3/4" o.d. tubing

Discussion in 'Motorized Bicycle General Discussion' started by Finfan, May 17, 2009.

  1. Finfan

    Finfan New Member

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    Well I have run afoul of another oddity in my current project. I have discovered that the seat tube on the frame I am using has an inside diameter of 0.79" which is smaller than any standard seat post currently available. At least that I can find. Does anybody have a source for some steel tubing with a 3/4" outside diameter that is strong enough to act as a seat post? I am sure there must be something out there but I am not having any luck finding it. Thanks!
     
  2. datz510

    datz510 New Member

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    Fin.. If you make it up to Phoenix sometime, check out Industrial Metal Supply up on 48th St, south of Broadway. They have a great showroom that is half full of remnants dirt cheap. They have very nice 3' long DOM tubing remnants that they sell by the lb (scrap steel price). They should have plenty of thick wall 3/4" OD DOM tubing for you in various wall thicknesses.
     
  3. Finfan

    Finfan New Member

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    Hi! I'm bumping this thread to get some input on some possibilities I found.

    Candidate #1: 3/4" x 1/16" aluminum tubing. Feels too light probably not a good idea. How strong is this stuff?

    Candidate #2: 3/4" x 1/16" steel welding tube. I do not know how strong/brittle this type of steel is. Anybody familiar with it?

    Candidate #3: Solid 3/4" steel rod. A bit heavy but I have no doubt it will take the load.

    So if anybody with a little practical metallurgy experience could give me some feedback here I would appreciate it!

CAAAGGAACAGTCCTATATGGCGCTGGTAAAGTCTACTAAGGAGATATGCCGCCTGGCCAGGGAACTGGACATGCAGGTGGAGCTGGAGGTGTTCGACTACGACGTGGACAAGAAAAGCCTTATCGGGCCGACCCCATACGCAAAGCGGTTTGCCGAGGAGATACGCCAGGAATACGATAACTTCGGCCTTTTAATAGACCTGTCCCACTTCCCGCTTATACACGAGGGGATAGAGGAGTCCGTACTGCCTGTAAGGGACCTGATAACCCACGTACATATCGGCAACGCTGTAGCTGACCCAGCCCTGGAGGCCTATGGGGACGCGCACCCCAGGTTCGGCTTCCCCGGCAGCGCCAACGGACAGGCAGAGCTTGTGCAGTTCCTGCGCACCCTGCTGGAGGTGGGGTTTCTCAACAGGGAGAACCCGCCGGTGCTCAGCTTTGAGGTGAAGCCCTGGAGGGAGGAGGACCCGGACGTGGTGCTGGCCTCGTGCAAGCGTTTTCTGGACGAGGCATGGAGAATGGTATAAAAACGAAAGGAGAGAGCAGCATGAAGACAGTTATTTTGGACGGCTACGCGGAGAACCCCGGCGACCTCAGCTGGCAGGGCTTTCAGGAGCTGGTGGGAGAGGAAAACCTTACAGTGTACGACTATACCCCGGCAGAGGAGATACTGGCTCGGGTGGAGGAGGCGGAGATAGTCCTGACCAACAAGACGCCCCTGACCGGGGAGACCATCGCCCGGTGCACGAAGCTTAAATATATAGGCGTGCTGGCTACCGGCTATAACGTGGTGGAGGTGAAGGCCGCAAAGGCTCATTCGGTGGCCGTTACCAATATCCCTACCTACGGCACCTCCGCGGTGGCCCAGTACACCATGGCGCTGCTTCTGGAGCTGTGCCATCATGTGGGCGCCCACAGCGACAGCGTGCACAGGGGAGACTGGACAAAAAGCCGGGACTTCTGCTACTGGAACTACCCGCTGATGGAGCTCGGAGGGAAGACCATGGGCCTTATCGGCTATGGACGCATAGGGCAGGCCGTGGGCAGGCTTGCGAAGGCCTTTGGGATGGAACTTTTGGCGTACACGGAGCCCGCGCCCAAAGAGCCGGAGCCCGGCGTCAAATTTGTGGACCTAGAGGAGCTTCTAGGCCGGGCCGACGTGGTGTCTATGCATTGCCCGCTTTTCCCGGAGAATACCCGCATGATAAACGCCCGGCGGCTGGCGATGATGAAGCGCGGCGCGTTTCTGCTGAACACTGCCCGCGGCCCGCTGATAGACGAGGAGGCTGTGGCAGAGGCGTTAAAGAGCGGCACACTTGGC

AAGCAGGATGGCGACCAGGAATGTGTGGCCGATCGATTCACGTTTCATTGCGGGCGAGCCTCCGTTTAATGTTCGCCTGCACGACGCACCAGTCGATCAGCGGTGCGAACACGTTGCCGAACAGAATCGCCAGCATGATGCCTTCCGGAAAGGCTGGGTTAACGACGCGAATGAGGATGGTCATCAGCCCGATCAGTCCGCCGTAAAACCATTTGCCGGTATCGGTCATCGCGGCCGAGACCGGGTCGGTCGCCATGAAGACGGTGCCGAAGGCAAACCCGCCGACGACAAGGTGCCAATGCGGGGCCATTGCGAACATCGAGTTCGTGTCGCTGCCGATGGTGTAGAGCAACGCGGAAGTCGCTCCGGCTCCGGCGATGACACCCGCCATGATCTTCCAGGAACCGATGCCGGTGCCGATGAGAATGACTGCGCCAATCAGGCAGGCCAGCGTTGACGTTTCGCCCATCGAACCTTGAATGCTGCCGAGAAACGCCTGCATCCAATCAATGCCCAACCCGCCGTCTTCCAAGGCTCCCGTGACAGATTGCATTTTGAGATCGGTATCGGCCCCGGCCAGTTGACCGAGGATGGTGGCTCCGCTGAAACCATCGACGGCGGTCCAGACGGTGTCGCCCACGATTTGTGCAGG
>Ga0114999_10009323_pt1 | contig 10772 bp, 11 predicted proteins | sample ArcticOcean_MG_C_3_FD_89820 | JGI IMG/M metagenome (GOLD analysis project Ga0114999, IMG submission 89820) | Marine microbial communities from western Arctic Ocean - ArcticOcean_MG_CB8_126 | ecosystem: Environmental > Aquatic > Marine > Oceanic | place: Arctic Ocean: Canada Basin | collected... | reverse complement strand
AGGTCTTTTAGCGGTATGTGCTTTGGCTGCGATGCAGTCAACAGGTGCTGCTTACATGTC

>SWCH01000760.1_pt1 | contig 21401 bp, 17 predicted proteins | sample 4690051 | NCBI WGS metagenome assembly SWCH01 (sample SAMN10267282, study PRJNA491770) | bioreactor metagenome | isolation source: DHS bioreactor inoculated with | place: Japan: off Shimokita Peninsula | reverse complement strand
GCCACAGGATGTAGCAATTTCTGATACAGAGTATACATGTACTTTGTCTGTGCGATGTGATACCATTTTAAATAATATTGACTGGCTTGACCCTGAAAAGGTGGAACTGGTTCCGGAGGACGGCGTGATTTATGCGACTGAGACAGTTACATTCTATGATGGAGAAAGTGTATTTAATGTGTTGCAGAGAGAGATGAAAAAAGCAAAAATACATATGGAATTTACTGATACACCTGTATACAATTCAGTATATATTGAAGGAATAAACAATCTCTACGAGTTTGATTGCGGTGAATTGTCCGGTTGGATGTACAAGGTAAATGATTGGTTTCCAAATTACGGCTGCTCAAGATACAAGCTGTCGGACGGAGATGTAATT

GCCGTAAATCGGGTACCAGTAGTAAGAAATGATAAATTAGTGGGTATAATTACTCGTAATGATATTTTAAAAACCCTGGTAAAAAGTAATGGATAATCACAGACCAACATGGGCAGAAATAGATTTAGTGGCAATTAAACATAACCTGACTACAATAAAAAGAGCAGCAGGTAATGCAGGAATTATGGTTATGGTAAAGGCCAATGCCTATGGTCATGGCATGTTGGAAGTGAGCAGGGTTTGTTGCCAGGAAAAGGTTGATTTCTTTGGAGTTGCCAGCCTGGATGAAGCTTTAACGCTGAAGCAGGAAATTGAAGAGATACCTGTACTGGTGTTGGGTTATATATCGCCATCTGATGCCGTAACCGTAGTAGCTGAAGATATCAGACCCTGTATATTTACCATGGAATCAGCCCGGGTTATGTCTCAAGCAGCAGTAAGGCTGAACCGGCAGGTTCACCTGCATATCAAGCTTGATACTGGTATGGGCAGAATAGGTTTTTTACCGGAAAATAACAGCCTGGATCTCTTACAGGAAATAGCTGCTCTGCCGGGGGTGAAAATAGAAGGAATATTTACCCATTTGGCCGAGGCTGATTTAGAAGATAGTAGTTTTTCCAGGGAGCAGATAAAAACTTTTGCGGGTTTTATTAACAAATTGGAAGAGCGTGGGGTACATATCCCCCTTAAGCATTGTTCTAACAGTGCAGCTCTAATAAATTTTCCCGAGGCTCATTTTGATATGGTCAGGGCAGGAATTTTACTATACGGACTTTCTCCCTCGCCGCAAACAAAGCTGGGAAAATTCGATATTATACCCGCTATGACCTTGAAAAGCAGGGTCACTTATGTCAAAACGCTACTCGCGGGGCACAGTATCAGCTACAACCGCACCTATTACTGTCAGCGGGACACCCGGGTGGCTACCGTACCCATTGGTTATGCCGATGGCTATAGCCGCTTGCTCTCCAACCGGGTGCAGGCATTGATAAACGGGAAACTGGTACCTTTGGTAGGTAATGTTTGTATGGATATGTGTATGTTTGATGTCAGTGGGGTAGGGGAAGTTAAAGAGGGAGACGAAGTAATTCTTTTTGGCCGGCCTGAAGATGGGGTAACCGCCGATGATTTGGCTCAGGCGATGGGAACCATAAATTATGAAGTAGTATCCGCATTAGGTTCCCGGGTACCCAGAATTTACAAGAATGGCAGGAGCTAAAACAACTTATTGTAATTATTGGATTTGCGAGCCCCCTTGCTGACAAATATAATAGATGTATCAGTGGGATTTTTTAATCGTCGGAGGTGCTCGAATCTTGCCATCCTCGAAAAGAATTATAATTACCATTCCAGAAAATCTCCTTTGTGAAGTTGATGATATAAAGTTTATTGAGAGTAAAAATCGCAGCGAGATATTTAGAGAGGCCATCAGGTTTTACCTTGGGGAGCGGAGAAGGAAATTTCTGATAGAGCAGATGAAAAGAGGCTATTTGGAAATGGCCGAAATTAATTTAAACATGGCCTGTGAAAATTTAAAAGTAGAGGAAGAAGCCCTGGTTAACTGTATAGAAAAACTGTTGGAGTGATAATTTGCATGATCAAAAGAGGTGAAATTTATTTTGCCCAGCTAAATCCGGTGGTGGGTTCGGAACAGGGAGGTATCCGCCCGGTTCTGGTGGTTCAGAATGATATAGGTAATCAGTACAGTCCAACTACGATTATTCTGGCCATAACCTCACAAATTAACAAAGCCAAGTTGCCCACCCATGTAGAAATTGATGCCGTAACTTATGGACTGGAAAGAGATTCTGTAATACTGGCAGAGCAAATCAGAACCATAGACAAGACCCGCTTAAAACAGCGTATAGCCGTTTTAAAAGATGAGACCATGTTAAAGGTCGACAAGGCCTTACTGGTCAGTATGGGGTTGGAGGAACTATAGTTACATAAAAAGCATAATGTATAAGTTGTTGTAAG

:confused:
     
  4. captainrichhill

    captainrichhill New Member

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    Go on E-Bay and look up seat posts. Some of the listings are from bicycle parts dealers that sell sleeves that convert your seat post to something bigger. The measurements are all in mm's though so you're gonna have to convert 3/4" to mm. If you don't want to go through the hastle, just get some thin wall tubing (maybe an exhaust coupler)and make your own sleeve.slit it down the side and cut off the extra after wrapping it around your 3/4" tube.
    Just an idea....
     
  5. Finfan

    Finfan New Member

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    The problem is that all standard seat posts are larger than 3/4". The converters won't work. The inside diameter of my seat riser is almost dead on 20 mm so I would be looking for a 19mm post. Believe me I have been checking Ebay and various online vintage bike shops. Nobody seems to have such a thing. I am guessing at this point it must have been an odd design that Murray used for 1 or 2 years and nobody has it. So I am looking for stock material to replace it with.
     
  6. RedB66

    RedB66 New Member

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    Have you researched a "Lucky 7" seat post. They are smaller than standard post.
     
  7. Norman

    Norman LORD VADER Moderator
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    you could machine it down to size you need.
     
  8. Cabinfever1977

    Cabinfever1977 New Member

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    #8 Cabinfever1977, May 23, 2009
    Last edited: May 23, 2009
  9. Creative Engineering

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    Fin,

    Picture please...I would like to see the seat tube and clamp setup before I whip up a solution. :D